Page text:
Angry overseas-trained medics in ‘go back to class’ jab

South African students who study medicine abroad will have to go back to university on their return home after graduating. Since 1 July, a new policy by the National Department of Health compels all foreign-trained doctors to complete a one-year bridging course at a local university, writes Nabeelah Shaikh for the Sunday Tribune.

While some have accepted the policy, many foreign-trained students and returning graduates, are disgruntled. They claimed that no proper consultation process took place and that the policy was “up in the air”. Health department representative Gavin Steel said the reason for the policy guidelines was that at some foreign universities, especially in China and Mauritius, students did not receive sufficient practical training. Steel also said graduates were not exposed to diseases such as HIV/Aids and tuberculosis at foreign universities, while they were prevalent in South Africa.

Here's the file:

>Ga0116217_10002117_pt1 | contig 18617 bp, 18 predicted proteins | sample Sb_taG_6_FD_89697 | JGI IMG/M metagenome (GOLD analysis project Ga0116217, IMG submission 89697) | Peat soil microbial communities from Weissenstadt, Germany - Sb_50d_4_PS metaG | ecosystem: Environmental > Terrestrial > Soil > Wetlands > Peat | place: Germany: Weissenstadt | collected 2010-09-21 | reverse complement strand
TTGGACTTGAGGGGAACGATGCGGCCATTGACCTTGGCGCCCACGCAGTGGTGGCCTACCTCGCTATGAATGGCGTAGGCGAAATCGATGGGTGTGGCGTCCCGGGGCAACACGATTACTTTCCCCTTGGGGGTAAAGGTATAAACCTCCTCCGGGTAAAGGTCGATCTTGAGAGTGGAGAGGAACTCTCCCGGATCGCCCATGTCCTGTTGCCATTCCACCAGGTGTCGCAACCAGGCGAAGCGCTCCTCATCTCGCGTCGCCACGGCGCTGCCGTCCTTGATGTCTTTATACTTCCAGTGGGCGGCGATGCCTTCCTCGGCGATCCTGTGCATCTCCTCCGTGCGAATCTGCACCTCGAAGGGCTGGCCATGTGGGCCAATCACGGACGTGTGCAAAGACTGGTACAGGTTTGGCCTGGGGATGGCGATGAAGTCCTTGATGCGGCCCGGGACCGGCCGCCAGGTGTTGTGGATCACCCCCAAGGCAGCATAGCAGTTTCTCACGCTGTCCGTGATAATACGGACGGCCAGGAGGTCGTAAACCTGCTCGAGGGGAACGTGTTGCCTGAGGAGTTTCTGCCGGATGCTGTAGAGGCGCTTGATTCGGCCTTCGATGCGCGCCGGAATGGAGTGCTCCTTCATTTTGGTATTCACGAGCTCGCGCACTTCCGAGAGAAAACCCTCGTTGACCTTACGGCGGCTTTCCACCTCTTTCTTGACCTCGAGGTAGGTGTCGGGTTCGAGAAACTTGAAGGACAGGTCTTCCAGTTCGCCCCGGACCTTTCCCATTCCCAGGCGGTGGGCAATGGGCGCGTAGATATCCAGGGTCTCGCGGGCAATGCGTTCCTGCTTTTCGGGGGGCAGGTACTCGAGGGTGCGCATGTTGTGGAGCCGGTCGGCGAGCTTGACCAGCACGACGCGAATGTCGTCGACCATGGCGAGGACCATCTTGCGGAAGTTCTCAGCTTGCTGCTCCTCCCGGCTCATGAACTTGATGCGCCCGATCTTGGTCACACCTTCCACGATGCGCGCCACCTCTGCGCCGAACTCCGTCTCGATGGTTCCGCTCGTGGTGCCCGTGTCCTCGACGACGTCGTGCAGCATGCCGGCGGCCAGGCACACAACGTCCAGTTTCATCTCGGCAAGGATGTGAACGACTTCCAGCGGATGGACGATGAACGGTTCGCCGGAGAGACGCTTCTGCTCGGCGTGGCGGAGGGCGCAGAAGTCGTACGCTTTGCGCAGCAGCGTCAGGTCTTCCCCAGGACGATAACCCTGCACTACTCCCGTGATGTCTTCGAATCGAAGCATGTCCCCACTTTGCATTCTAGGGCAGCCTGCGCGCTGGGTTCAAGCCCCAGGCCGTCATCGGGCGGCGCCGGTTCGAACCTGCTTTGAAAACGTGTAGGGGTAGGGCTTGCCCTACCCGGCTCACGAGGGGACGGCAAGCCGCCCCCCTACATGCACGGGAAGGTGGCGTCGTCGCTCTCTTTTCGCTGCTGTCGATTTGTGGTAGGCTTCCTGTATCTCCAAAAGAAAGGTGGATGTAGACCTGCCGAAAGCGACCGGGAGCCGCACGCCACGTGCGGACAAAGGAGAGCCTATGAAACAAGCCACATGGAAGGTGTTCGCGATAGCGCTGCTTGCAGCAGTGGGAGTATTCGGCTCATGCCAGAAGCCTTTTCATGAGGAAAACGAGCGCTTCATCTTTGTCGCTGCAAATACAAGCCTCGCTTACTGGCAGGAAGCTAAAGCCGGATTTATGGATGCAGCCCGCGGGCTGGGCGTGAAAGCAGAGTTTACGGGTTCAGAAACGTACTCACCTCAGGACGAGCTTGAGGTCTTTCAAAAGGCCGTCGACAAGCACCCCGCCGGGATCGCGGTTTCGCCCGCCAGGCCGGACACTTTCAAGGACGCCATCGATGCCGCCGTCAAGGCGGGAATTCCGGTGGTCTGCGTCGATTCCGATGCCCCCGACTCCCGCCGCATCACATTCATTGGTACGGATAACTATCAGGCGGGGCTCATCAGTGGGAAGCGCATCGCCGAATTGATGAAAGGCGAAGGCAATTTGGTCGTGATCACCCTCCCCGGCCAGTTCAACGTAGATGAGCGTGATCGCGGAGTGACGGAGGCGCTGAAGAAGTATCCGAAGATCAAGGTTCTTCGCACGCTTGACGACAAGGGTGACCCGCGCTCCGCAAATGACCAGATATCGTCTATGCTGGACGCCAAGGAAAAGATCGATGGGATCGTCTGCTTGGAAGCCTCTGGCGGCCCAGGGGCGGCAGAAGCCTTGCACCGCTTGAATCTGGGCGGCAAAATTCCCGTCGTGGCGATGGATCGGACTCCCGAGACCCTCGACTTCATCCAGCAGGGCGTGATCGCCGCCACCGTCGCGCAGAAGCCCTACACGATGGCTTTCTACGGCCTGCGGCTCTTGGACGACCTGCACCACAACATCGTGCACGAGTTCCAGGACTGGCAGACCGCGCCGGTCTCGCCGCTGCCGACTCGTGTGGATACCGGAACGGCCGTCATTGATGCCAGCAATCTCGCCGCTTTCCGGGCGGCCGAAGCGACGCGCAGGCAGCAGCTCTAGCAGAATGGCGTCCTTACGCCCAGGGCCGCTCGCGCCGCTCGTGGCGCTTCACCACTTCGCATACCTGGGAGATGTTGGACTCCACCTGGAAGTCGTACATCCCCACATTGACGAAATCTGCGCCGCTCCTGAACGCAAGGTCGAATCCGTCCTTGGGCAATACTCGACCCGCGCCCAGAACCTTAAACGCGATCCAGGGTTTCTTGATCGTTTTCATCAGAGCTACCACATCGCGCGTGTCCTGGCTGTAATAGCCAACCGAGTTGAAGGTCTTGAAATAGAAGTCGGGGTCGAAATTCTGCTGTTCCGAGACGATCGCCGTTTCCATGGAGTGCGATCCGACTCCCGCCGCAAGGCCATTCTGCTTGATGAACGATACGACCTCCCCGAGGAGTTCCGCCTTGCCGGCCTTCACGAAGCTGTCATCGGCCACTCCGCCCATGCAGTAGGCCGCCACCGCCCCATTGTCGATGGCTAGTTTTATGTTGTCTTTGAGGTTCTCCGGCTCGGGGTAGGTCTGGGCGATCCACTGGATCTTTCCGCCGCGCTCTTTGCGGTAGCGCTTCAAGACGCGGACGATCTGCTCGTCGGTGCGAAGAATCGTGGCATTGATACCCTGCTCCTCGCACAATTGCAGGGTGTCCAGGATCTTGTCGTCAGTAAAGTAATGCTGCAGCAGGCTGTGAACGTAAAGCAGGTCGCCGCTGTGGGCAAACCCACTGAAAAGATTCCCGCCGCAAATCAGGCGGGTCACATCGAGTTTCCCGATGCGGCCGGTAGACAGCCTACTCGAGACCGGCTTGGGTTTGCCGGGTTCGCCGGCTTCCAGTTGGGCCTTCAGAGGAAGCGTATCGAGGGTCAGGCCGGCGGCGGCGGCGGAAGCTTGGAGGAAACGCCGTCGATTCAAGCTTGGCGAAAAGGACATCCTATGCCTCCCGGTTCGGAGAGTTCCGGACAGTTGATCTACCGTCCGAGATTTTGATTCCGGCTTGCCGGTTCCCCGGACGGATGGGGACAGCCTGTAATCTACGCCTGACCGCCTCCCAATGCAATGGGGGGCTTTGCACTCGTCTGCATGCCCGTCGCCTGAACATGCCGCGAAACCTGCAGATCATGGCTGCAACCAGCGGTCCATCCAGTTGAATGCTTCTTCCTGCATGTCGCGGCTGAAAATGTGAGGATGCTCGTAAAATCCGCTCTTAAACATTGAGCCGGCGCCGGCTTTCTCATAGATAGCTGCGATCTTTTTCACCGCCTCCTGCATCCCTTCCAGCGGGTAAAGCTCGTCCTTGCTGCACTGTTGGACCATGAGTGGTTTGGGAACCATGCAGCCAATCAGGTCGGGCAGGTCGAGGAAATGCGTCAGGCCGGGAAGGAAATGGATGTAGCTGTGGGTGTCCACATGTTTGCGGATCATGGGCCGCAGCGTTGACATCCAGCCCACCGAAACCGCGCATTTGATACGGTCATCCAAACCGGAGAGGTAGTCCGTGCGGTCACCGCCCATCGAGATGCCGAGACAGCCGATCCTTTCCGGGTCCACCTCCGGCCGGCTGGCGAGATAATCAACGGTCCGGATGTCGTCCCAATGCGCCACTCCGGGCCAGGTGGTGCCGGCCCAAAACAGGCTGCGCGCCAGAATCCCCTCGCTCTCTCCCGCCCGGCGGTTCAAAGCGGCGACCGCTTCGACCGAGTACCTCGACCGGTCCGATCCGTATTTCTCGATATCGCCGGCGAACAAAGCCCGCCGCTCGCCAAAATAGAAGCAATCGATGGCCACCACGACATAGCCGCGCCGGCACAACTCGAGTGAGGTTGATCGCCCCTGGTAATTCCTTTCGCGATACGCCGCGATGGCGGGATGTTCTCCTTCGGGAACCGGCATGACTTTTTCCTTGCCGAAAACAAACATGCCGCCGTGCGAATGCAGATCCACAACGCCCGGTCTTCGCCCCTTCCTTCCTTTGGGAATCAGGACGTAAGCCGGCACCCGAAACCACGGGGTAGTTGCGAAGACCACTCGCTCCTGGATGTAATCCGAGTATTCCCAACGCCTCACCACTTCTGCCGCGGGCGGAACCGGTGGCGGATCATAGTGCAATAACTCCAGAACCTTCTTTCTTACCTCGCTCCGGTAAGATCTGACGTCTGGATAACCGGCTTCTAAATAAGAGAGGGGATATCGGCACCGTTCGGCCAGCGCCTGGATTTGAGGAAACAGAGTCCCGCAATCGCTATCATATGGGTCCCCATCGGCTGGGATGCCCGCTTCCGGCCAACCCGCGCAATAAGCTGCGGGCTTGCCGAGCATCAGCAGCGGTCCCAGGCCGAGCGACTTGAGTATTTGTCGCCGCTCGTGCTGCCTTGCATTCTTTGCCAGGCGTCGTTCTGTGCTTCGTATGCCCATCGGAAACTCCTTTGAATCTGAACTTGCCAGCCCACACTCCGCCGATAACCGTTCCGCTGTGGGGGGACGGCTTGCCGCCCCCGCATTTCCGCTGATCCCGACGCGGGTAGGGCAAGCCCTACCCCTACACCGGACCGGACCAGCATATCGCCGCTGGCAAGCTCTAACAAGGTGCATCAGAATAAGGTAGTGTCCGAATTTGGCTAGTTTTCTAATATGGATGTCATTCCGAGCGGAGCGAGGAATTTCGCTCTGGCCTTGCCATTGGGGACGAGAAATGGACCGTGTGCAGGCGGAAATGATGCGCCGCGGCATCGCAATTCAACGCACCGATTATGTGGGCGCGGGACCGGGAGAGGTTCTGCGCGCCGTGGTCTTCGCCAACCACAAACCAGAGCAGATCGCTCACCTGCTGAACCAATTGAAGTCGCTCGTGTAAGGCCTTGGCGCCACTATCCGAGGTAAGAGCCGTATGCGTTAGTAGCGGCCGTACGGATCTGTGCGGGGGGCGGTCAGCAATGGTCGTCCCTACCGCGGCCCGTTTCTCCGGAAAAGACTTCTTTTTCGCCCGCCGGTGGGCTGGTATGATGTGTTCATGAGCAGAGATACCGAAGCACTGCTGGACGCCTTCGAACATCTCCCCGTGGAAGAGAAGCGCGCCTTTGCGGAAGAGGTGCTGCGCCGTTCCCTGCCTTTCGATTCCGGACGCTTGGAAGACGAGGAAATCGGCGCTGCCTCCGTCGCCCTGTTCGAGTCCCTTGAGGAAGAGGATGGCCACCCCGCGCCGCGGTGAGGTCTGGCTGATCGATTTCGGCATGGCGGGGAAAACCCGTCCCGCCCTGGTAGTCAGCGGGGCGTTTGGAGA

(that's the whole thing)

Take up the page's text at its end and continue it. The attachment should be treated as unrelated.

Health Professions Council of South Africa spokesperson Fezile Sifunda said there were 1,570 foreign-qualified South African medical practitioners registered with the council. Annie Tooray of Pravda and Knowles Attorneys, who is acting for some foreign-trained graduates, said the guidelines lacked a consultative nature and would be challenged.
Full report on the IOL site